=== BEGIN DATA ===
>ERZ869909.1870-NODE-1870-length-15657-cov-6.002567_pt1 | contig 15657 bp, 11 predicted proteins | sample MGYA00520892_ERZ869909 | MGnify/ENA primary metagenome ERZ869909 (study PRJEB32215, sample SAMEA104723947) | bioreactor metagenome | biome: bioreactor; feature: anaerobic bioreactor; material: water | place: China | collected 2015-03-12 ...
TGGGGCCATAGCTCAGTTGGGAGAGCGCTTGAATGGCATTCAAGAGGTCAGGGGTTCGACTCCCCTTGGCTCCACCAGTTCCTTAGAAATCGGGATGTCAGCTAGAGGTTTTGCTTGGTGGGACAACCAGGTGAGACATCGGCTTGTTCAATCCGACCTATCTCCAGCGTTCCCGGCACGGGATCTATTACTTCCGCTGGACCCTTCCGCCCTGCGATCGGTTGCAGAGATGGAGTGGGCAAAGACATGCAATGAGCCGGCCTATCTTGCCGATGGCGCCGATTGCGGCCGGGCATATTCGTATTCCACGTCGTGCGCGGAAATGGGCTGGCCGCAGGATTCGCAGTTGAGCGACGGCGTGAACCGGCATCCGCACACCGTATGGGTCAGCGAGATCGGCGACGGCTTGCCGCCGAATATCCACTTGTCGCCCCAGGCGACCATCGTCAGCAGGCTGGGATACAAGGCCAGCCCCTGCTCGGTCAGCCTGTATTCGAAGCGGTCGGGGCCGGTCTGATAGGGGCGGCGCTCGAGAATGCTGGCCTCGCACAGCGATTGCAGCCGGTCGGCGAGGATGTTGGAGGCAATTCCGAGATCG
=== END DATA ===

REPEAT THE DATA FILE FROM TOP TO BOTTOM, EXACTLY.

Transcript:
>ERZ869909.1870-NODE-1870-length-15657-cov-6.002567_pt1 | contig 15657 bp, 11 predicted proteins | sample MGYA00520892_ERZ869909 | MGnify/ENA primary metagenome ERZ869909 (study PRJEB32215, sample SAMEA104723947) | bioreactor metagenome | biome: bioreactor; feature: anaerobic bioreactor; material: water | place: China | collected 2015-03-12 ...
TGGGGCCATAGCTCAGTTGGGAGAGCGCTTGAATGGCATTCAAGAGGTCAGGGGTTCGACTCCCCTTGGCTCCACCAGTTCCTTAGAAATCGGGATGTCAGCTAGAGGTTTTGCTTGGTGGGACAACCAGGTGAGACATCGGCTTGTTCAATCCGACCTATCTCCAGCGTTCCCGGCACGGGATCTATTACTTCCGCTGGACCCTTCCGCCCTGCGATCGGTTGCAGAGATGGAGTGGGCAAAGACATGCAATGAGCCGGCCTATCTTGCCGATGGCGCCGATTGCGGCCGGGCATATTCGTATTCCACGTCGTGCGCGGAAATGGGCTGGCCGCAGGATTCGCAGTTGAGCGACGGCGTGAACCGGCATCCGCACACCGTATGGGTCAGCGAGATCGGCGACGGCTTGCCGCCGAATATCCACTTGTCGCCCCAGGCGACCATCGTCAGCAGGCTGGGATACAAGGCCAGCCCCTGCTCGGTCAGCCTGTATTCGAAGCGGTCGGGGCCGGTCTGATAGGGGCGGCGCTCGAGAATGCTGGCCTCGCACAGCGATTGCAGCCGGTCGGCGAGGATGTTGGAGGCAATTCCGAGATCG